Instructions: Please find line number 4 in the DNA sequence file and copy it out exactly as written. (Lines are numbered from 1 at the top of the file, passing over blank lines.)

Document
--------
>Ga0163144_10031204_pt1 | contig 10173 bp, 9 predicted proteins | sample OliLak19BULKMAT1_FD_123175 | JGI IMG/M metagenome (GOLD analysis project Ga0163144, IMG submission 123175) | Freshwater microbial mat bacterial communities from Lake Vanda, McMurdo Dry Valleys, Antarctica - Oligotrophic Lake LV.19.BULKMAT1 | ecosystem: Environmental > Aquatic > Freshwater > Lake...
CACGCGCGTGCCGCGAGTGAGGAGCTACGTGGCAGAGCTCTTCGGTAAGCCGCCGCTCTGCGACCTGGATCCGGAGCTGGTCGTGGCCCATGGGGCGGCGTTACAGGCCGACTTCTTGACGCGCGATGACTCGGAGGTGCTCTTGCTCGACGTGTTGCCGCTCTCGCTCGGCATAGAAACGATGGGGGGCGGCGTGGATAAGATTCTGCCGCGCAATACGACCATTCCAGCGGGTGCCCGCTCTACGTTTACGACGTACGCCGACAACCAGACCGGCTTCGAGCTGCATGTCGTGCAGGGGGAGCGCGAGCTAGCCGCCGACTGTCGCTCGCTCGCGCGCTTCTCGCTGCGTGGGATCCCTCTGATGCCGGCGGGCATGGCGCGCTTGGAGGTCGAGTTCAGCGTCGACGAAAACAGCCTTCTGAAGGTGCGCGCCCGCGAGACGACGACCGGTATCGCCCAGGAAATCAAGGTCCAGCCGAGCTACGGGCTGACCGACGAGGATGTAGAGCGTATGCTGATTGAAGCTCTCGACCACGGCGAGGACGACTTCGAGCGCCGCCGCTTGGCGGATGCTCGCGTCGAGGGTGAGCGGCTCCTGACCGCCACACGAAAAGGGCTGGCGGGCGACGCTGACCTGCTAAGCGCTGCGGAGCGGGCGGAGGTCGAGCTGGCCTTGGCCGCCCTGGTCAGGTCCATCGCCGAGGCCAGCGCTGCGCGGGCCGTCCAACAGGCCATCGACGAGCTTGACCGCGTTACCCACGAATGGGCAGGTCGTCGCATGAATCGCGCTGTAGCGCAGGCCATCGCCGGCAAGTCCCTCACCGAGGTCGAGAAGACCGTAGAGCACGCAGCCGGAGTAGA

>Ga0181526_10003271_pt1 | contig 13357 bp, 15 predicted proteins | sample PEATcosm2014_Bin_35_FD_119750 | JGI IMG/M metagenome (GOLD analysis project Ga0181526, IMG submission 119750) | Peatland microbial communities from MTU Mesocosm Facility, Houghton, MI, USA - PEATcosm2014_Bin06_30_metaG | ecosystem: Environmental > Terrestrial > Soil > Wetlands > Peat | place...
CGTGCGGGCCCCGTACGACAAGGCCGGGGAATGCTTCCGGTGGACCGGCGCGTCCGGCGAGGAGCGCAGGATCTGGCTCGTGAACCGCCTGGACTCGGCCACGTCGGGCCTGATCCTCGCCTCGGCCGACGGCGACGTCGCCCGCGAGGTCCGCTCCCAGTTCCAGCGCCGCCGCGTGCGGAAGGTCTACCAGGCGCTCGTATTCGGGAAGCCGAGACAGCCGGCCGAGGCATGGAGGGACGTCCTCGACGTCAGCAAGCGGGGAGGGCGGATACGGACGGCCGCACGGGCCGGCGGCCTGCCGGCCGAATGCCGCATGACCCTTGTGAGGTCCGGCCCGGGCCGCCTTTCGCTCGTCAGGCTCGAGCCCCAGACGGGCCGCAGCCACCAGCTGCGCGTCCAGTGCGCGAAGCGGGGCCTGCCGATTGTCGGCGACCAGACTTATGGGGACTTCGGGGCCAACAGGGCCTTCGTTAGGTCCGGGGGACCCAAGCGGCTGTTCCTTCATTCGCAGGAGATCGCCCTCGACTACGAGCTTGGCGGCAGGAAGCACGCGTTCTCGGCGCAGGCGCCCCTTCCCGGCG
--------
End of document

CGTGCGGGCCCCGTACGACAAGGCCGGGGAATGCTTCCGGTGGACCGGCGCGTCCGGCGAGGAGCGCAGGATCTGGCTCGTGAACCGCCTGGACTCGGCCACGTCGGGCCTGATCCTCGCCTCGGCCGACGGCGACGTCGCCCGCGAGGTCCGCTCCCAGTTCCAGCGCCGCCGCGTGCGGAAGGTCTACCAGGCGCTCGTATTCGGGAAGCCGAGACAGCCGGCCGAGGCATGGAGGGACGTCCTCGACGTCAGCAAGCGGGGAGGGCGGATACGGACGGCCGCACGGGCCGGCGGCCTGCCGGCCGAATGCCGCATGACCCTTGTGAGGTCCGGCCCGGGCCGCCTTTCGCTCGTCAGGCTCGAGCCCCAGACGGGCCGCAGCCACCAGCTGCGCGTCCAGTGCGCGAAGCGGGGCCTGCCGATTGTCGGCGACCAGACTTATGGGGACTTCGGGGCCAACAGGGCCTTCGTTAGGTCCGGGGGACCCAAGCGGCTGTTCCTTCATTCGCAGGAGATCGCCCTCGACTACGAGCTTGGCGGCAGGAAGCACGCGTTCTCGGCGCAGGCGCCCCTTCCCGGCG